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Home / News / At 105, Husch Blackwell proves with Construction Academy it can still innovate

At 105, Husch Blackwell proves with Construction Academy it can still innovate

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Although Husch Blackwell is 105 years old, professionals at the firm have no shortage of new ideas.

One of its latest, its Construction Academy, was started a mere two years ago.

Joshua Levy

Joshua Levy

Joshua Levy, co-chair of the Academy, said the intended audience consists mainly of owners, developers, contractors and design professionals.

“It offers legal support and best practices,” Levy said. “But it’s also a location to learn what’s trending in construction. And there are a lot of non-legal issues where we ask our clients questions. We want to learn from clients. We don’t have all the answers and the Academy is a platform for our lawyers to understand what’s trending and important to our clients.”

But construction is just one of Husch Blackwell’s many specialties. The firm traces its roots to 1916, when it was founded in Kansas City, Missouri. It came to Wisconsin in 2016 when it acquired the long-standing firm Whyte Hirschboeck, bringing with its expertise in energy and natural resources, financial services and capital markets, food and agribusiness, health care and various other practice areas. At the time, the deal gave Husch Blackwell more than 700 lawyers working in offices in 19 U.S. cities.

Levy, who spent years as in-house counsel at a large contractor, had recently been recruited by Whyte Hirschboeck to oversee its construction section. Now a partner at Husch Blackwell, Levy continues to draw on his experience and knowledge to guide other lawyers working in the firm’s real estate, development and construction division.

Among the resources that can be found on its Construction Academy website are maps that users can click on to learn about individual state’s lien and prompt-payment laws. When groups like the American Institute of Architects make revisions to their standard contract documents, the site will present information explaining exactly what the changes are and how they will affect contractors’ business. And should the Biden Administration succeed in its goal of passing a massive infrastructure bill, construction companies will be able to go to the Academy website to learn how they can put themselves in line to win some of the resulting work.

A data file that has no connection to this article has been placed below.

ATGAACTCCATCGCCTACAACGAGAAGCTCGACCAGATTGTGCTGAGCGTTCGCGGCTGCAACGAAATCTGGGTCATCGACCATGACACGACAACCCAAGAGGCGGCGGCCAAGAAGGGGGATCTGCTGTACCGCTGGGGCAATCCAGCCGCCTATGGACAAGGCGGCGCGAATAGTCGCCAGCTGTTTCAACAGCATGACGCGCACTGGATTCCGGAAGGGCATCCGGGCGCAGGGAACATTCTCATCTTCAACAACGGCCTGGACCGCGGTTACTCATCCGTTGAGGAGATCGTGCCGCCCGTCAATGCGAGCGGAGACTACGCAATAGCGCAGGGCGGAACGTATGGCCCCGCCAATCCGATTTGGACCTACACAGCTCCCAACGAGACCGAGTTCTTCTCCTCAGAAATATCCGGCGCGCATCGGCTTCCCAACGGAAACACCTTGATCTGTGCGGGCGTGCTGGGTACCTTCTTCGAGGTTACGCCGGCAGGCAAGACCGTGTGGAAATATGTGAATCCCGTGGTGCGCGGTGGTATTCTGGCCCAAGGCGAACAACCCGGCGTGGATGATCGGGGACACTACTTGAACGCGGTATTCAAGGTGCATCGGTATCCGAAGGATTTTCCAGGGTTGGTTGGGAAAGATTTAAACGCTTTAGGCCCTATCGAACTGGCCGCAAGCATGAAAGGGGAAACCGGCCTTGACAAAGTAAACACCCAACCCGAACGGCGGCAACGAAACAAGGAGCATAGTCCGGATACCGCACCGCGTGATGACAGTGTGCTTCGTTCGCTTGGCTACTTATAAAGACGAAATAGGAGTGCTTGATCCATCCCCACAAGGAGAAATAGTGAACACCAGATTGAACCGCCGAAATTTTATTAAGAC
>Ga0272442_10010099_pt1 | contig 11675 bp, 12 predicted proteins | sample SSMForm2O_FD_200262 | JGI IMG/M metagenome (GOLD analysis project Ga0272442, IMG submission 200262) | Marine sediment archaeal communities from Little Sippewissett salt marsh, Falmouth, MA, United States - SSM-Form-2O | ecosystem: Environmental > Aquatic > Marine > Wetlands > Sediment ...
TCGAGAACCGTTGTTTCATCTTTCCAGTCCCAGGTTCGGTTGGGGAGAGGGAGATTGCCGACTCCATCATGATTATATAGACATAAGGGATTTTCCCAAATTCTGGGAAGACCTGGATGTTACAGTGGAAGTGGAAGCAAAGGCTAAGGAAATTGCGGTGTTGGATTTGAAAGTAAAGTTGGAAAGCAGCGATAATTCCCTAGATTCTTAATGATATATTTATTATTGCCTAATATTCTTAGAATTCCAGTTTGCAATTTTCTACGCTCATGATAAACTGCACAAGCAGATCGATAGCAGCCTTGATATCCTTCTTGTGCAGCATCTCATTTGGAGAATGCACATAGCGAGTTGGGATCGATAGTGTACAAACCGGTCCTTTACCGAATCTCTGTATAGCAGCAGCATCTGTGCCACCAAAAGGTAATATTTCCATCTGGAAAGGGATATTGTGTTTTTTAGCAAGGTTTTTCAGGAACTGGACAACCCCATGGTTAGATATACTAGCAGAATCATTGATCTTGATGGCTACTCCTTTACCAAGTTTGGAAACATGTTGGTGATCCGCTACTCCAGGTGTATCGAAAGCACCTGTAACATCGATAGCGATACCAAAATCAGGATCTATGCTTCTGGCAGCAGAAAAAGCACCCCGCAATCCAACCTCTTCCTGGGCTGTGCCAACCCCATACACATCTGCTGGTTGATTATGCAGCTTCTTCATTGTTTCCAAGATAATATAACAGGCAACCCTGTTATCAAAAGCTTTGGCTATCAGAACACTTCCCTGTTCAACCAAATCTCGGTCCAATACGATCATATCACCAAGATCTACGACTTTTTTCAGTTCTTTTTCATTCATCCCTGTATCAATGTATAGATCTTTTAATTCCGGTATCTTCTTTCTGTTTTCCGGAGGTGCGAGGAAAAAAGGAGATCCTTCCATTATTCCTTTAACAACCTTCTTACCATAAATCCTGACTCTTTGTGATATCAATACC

There are also tips on how to avoid fraud in contracting and, of course, plenty of advice on measures to take to protect workers and minimize liability during the COVID-19 pandemic. Recent virtual webinars organized through the Academy have touched on everything from material shortages to changes in government safety regulations.

Levy said the site provides him with a means not only of spreading the word about the latest construction trends but also of staying abreast of them himself. One long-running development, he said, is a move away lump-sum contracts, which stipulate that a project will be completed for an amount of money agreed to at the outset, to deals that factor in the changing price of materials.

“I think when this is done correctly, it’s very healthy, because we are moving to more pricing transparency. I think that now that almost every project is fast-tracked, and developers and contractors aren’t always starting with a fully developed plan, it’s important to have more flexibility with designs and more price transparency.”

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